When you have a great new idea for a product, whether a completely new business or an add on to a current product line, it is exciting and the temptation is just to dive right in with product specifications and development. New options for crowd funding, like KickStarter, GoFundMe and IndieGoGo are great if you’re in the investment stages as a way to prove the viability of your product and begin collecting customers.
What is Minimum Viable Product?
Somewhere in the middle you’re likely to build a prototype, also called an MVP or Minimum Viable Product, and look for feedback, suggestions and product enhancement ideas. While MVP is often used as a technique for software or features of software and apps, the same principal can be applied to all types of products. In some cases a company will not even build a functioning version, but will create a link or promo for a product to see if users click on the link, which helps them understand whether there is interest in it being built.
This is an ideal stage to bring your product to a closed audience and generate excitement with a giveaway, particularly for digital content, services or subscription based products. While the solution is ideal for an initial version of a website or app, it can also be applied to digital mediums, such as an online course or eBook. You can gather feedback on your initial version (or draft) and revise before going into the public and charging for the product or service.
MVP giveaway versus BETA invitation
Many companies use giveaways or waiting lists to provide BETA access (where purchases or sign ups are limited) to a new product or service in order to generate interest prior to their open launch. The difference between an MVP and a BETA product is that an MVP version is typically very basic with little to no bells or whistles. The product design has likely not been a priority and users should expect some small issues to arise here and there.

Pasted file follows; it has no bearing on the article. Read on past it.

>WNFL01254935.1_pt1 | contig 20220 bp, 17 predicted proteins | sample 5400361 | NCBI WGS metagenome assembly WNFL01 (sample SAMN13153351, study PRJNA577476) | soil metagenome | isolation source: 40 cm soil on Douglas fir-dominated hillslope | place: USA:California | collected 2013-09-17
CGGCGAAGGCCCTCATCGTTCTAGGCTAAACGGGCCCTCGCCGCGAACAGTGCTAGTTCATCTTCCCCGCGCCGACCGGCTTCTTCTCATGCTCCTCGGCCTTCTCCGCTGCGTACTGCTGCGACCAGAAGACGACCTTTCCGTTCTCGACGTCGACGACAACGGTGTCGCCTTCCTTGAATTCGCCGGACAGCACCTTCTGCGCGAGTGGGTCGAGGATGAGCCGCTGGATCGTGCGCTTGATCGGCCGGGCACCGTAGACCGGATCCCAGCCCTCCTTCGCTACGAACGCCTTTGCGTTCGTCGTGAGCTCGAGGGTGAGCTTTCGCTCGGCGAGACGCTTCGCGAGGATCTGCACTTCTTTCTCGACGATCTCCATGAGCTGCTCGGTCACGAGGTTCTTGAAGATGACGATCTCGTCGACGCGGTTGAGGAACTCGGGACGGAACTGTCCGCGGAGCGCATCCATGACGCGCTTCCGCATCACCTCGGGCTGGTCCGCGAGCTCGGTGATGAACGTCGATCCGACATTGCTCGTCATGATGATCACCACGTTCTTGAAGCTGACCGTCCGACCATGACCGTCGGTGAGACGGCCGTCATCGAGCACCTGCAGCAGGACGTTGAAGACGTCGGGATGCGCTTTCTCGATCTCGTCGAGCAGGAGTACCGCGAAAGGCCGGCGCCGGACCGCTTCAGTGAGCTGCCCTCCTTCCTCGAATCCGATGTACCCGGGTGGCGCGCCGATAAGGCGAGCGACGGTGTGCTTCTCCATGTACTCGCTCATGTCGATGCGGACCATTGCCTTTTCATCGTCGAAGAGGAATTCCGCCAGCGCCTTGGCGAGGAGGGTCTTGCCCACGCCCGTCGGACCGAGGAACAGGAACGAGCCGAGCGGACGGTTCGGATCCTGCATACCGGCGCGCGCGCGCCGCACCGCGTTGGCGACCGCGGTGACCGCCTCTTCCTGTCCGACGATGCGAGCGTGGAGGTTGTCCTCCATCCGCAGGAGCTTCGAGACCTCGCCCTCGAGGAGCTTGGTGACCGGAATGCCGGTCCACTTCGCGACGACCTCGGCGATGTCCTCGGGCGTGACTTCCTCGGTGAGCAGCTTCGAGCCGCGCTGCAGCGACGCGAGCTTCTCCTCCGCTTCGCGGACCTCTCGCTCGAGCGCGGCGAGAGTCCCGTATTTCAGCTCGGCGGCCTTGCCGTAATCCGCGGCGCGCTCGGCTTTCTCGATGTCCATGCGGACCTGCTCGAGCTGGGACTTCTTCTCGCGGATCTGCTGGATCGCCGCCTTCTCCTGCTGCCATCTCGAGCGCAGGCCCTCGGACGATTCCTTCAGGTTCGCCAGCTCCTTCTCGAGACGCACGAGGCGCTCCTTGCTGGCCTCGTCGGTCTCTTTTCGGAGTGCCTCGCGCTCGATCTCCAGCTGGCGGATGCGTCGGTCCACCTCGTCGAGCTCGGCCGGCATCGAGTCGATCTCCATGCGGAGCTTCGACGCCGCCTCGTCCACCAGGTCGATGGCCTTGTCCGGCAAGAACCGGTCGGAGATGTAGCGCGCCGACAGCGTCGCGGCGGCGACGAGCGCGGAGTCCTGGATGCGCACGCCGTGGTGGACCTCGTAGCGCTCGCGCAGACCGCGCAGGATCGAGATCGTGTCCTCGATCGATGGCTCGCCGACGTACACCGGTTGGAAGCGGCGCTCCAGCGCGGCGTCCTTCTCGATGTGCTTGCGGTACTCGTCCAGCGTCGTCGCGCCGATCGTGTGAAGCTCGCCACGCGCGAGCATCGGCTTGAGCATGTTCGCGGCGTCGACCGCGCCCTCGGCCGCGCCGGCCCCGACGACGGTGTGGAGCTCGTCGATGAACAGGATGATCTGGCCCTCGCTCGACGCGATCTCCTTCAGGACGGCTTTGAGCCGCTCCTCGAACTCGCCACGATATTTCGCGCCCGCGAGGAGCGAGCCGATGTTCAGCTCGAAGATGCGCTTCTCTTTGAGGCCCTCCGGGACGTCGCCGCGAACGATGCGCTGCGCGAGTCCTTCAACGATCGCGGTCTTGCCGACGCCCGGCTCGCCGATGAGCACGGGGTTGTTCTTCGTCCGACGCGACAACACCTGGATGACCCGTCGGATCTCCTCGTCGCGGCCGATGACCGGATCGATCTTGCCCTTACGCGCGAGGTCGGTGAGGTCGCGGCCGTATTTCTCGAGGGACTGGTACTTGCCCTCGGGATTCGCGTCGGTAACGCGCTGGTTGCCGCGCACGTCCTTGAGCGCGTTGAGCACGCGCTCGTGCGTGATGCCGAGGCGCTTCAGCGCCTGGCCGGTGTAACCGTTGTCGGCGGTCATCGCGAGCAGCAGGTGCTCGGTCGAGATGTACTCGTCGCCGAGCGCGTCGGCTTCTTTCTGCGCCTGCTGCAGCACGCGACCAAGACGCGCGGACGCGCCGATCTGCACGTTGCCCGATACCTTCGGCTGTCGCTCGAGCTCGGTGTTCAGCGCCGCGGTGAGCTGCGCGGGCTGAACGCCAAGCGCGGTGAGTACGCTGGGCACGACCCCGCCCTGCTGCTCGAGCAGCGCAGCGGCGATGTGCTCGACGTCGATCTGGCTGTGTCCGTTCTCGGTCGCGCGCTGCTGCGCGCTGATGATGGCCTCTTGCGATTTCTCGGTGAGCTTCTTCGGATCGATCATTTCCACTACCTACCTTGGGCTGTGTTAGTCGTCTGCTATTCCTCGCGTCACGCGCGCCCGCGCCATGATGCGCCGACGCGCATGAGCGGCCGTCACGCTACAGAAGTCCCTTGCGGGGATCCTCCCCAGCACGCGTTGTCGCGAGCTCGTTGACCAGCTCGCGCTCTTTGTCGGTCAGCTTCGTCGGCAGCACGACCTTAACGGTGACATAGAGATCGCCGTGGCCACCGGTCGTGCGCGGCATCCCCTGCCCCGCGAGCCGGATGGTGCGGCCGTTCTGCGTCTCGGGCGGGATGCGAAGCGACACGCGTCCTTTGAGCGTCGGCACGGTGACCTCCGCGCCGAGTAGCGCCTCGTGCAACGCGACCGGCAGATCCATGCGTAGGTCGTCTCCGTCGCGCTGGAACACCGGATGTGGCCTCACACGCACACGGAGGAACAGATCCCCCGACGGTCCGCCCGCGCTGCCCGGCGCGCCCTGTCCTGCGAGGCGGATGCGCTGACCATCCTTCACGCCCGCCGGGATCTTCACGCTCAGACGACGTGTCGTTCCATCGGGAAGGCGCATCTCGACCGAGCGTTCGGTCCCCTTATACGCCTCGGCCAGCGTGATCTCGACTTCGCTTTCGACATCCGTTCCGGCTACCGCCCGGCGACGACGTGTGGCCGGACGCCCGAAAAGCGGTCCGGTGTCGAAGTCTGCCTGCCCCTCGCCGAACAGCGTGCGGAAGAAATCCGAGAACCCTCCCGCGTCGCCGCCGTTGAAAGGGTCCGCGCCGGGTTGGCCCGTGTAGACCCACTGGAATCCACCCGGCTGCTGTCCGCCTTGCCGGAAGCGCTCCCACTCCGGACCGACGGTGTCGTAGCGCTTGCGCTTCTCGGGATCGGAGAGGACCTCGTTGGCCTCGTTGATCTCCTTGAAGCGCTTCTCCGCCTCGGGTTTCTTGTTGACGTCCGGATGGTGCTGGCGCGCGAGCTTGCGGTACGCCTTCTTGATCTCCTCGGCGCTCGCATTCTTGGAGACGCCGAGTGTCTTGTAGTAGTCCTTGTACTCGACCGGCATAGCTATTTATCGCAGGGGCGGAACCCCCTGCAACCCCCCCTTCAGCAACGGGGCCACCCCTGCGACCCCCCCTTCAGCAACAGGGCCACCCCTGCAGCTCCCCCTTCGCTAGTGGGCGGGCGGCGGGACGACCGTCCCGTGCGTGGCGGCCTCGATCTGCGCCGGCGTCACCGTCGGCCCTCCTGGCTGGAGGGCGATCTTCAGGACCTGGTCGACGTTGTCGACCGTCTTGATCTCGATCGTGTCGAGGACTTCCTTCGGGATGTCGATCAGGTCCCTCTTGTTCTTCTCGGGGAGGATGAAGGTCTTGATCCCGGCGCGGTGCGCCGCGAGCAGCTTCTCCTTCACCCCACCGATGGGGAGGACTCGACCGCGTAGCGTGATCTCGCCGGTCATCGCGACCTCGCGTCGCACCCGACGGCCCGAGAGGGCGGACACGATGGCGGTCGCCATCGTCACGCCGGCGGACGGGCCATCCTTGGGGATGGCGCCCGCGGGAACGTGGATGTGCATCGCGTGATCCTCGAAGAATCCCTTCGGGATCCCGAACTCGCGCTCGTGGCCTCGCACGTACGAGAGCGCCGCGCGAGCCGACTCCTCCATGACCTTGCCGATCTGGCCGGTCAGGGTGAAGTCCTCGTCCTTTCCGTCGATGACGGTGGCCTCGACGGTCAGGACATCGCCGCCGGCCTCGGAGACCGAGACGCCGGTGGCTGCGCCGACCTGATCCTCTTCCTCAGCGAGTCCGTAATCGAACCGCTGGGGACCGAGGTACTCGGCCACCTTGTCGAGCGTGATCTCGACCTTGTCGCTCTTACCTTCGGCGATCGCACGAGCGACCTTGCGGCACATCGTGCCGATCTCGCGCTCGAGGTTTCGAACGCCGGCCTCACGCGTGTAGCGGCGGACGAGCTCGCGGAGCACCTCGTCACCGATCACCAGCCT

A product’s BETA launch, however, is more often used as a tool for users to help the company find and isolate bugs that are edge cases. A BETA launch is often also used as a way to throttle new customers so that the company can ensure that they have the resources in place to handle the expected volume once the product is open to the public.
Why you should run giveaways for MVPs
In comparison to a BETA launch, where more resources (and often funds) have been devoted to the product, running a giveaway at the MVP stage also helps you to answer the most important question: Does anyone want this? If you’re giving it away for free and no one signs up to win it you might need to rethink the product, or at the very least the positioning that you’re using to describe and promote it.
Promoting giveaways for MVPs
When you have an MVP that you’re ready for a small group of users to begin testing and providing feedback on, the giveaway should be promoted to what will (hopefully) be your target audience after you’ve launched the product. By inviting these early adopters to provide feedback on your product you may realize that there’s a vitally important feature that is missing or that their critique may help you redirect your focus to an area that you didn’t previously delve into as deeply at the customers would like you to.
Gathering feedback from users
Your giveaway can also be used as a tool to collect feedback by including survey and poll questions. Since the winners of your giveaway will be receiving the product or service for free, you may want to use a question within your giveaway to inquire as to the price range that users expect the product to be available for when it does launch. Similarly, add in poll questions to ask users what features or topics the product must cover before they would be interested.
(hint: these may be features you’d planned for the future or ones you’ve already built in and want to confirm that your direction and previous research assumptions were on track).
Build your email list
At the point where you’ve launched a Minimum Viable Product you’re not likely to be focused on social media or heavy promotion of the product. However, by including an option for entrants of your giveaway to subscribe to an email list you can begin building your potential customer pool before you’ve even gotten to the point of having a stable, polished product. Allowing users to opt into your email gives you access to a list of potential customers that you can contact minutes after deploying your first public iteration.
Research and development giveaways
If you don’t have an MVP ready for user testing and feedback try running a giveaway that includes poll and survey questions to learn from potential users what they would want to see by offering a prize that would appeal to that same audience. For instance, if you’re building an iPhone App for travelers, try running a giveaway that asks for feedback about features you plan to build while offering a gift card for a hotel chain or airline.